This use of the grid is not uncommon in Khava’s oevre, and I suppose, given the nature of the work, not unexpected.  The grid was after all originally a tool for translating literal three-dimensional reality onto a two dimensional plane that became itself a central object of modernist self-conscious concern.  It’s role as medium between the pictorial and the literal made it a perfect object for abstract contemplation.  Khava treats the grid with typical care, taking this impersonal, objective, and universalizing form and manifesting it’s geometric severity as a hand crafted, lovingly made object.  This is perhaps most obvious when the artist strays from paper to stitch gold and silver thread grids onto four small square ‘samples’ of un-stretched canvas painted in subdued pink, grey, mustard and black.  The works immediately deprive the canvas of its pretension as canvas, reducing it to the status of mere cloth and making the objects resonate toward the category of domestic needlework.  Yet the form so embroidered on this “denuded” support is one of the central paradigms of universal modernism  (some would argue it is modernism’scentral paradigm), and the contradiction between the highly personal, hand crafted object and its impersonal, abstract, and universalist subject matter is emphatic.

In a sense, Khava is taking modernism personally.  Far from the abstract universal rhetoric of high modernism, her work encounters the universal through the finite aperture of the individual, consistently invoking it through means that emphasize their corporeality and the conflict of sublimation that makes the relationship possible.  On one level the subject exists in an almost symmetrical relationship to the universal form to which it is subjected, i.e. the formal severity of the work, its ordered, impassive beauty and pristine indifference, stands in almost inverse attitude to that of the subject– enthralled, supplicating, vulnerable: the lover of the much loved unloving object.  Yet on another level, the subject is defiant, always transgressing the rule of order.  By insisting on the imperfection of means and the finitude of the subject, the work defies the purity of form, and refuses its tendency to totalize toward the delusion of pure abstraction.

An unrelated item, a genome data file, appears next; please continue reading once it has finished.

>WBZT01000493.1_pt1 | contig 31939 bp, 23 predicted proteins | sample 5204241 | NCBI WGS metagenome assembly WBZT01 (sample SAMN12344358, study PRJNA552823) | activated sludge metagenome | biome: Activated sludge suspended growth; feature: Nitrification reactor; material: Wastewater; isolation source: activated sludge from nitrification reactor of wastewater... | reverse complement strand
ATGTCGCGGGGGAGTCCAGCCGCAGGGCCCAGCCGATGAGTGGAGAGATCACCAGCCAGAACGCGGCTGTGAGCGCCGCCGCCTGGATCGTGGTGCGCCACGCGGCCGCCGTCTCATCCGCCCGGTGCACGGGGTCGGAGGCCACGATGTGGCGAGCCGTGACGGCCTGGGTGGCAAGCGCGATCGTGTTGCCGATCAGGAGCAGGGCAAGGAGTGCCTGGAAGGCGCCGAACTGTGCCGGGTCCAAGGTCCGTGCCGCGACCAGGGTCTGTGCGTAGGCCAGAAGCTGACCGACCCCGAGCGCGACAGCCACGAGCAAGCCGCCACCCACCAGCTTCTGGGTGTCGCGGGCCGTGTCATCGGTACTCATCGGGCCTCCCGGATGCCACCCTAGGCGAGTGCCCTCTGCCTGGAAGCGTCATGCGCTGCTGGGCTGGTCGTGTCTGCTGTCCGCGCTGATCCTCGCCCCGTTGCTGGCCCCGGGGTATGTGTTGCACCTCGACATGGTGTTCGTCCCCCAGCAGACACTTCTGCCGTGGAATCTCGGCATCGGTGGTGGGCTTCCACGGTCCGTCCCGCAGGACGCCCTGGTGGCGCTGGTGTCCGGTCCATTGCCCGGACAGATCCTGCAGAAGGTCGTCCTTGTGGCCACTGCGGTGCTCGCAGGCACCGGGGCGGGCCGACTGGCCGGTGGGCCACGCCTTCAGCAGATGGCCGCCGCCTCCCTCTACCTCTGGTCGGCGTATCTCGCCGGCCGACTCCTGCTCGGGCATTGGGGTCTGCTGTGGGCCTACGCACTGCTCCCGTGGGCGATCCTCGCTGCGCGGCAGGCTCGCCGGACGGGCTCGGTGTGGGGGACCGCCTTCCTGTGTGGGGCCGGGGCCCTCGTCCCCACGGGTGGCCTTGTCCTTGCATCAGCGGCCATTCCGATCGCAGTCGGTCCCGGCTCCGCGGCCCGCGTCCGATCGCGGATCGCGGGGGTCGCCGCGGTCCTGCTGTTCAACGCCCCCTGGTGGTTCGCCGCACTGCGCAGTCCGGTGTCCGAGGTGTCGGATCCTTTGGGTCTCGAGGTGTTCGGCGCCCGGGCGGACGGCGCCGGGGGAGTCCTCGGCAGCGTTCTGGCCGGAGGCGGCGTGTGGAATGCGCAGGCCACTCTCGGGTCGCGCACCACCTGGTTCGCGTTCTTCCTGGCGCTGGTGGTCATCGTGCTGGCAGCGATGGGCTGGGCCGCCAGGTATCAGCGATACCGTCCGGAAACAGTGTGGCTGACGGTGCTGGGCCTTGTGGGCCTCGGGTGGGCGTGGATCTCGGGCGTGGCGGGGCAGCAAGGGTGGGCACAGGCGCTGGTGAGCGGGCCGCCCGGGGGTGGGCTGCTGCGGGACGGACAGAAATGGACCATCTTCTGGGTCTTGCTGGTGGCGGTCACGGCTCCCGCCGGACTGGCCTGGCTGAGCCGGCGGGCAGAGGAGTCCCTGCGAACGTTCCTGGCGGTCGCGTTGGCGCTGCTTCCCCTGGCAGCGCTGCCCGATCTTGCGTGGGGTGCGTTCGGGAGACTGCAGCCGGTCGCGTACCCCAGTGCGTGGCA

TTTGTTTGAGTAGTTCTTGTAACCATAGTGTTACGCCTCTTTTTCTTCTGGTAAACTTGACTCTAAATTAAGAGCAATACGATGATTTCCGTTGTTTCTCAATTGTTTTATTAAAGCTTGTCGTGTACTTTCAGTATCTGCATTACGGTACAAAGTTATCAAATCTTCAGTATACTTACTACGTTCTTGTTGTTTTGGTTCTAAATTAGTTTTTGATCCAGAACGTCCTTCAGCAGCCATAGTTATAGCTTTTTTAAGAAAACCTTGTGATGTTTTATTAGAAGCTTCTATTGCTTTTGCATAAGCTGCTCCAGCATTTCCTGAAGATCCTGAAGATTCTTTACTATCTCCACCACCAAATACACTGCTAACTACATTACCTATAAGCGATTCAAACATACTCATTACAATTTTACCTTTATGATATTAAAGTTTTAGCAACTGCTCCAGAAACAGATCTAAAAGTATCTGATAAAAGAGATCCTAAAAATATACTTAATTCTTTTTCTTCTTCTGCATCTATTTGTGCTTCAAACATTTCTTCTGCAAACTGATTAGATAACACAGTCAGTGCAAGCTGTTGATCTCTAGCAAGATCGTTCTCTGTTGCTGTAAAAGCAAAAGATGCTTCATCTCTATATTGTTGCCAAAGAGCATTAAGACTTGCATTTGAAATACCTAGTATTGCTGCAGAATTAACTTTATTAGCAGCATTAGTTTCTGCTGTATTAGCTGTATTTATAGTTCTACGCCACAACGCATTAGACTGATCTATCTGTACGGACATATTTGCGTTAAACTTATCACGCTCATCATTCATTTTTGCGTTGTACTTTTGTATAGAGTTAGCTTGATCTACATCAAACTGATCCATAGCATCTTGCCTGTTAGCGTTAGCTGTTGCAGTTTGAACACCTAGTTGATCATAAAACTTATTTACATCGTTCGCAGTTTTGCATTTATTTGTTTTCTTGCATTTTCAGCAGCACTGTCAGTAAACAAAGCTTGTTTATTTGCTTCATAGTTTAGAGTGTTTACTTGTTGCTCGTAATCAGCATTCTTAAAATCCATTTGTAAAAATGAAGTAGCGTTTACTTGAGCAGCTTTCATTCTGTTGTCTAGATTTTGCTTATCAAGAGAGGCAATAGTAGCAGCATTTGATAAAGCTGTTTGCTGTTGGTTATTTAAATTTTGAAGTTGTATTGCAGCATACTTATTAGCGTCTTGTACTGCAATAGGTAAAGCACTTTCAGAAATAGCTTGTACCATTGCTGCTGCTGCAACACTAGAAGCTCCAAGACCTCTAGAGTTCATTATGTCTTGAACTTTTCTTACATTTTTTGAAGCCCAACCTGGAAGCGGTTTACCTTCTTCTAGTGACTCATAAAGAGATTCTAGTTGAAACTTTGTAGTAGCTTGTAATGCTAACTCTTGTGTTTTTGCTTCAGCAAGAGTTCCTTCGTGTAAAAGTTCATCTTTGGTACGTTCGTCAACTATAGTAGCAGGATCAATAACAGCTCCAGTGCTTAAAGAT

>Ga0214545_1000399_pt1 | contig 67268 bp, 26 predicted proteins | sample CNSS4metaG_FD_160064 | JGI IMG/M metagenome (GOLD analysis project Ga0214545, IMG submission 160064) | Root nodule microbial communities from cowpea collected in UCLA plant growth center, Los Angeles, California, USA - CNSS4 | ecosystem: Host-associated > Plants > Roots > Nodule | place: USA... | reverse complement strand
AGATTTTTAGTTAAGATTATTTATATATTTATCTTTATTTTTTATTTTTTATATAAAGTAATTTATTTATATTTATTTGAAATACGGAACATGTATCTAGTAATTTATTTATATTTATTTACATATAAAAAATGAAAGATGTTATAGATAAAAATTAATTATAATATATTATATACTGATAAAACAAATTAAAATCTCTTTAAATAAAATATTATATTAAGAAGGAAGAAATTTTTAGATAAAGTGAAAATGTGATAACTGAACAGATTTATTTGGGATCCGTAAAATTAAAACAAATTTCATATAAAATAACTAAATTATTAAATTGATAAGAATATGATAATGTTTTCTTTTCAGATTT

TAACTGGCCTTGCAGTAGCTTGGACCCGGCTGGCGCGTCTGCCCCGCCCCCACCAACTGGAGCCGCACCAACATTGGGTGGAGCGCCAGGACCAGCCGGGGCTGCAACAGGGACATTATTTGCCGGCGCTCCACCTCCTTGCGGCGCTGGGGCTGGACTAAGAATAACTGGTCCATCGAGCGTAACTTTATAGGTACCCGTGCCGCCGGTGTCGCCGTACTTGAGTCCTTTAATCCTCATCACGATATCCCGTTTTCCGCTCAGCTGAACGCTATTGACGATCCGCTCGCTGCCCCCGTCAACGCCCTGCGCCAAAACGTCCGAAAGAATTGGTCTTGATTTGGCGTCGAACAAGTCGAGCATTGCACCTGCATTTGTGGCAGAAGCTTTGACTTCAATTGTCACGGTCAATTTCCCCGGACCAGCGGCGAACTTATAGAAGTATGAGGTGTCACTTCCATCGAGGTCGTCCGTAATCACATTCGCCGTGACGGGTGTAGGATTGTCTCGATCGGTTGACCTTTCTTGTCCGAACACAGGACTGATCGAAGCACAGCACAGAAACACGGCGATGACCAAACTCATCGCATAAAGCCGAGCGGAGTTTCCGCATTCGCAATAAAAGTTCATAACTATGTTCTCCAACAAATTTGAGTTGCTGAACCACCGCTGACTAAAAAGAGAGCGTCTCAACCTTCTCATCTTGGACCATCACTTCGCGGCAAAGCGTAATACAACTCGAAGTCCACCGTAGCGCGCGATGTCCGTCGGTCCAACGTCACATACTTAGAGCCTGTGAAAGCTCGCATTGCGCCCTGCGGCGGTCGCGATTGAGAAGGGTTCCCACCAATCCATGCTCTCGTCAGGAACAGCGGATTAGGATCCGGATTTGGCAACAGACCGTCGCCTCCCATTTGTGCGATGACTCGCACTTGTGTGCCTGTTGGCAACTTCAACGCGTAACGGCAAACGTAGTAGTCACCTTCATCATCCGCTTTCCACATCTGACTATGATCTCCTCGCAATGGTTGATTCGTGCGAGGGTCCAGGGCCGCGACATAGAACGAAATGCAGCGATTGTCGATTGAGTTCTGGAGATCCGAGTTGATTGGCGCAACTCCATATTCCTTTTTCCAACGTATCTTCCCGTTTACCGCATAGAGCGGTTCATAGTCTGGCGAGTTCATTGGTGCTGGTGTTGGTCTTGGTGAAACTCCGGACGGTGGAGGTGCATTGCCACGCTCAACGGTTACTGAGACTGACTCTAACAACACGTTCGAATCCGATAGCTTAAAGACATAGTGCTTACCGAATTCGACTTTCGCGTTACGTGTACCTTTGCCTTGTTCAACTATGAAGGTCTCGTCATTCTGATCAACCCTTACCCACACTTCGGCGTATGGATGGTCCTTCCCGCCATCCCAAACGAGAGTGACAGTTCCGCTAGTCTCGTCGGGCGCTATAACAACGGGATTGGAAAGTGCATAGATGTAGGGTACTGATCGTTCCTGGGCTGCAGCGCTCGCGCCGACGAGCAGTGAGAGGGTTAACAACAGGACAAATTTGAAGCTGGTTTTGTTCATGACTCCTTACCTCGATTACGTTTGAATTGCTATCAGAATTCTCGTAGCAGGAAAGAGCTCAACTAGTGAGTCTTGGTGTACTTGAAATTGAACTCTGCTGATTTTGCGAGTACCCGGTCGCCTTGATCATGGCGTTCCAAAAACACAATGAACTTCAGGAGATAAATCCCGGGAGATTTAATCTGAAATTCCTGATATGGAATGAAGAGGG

From this perspective, the tension, cruelty, and even violence we have found implicit in this work, takes on a new dimension.  The silence of the silenced becomes a teeth gritting defiance: its unspeaking nature assumes an edge of implacable refusal and defiance of the order to which it is enthralled.  This contradiction defines and sustains the relationship between subject and object, holding it open in a tension that refuses to allow it to collapse: either the subject extinguished in its subjection to the object or the object consumed by the limitless desire of the subject.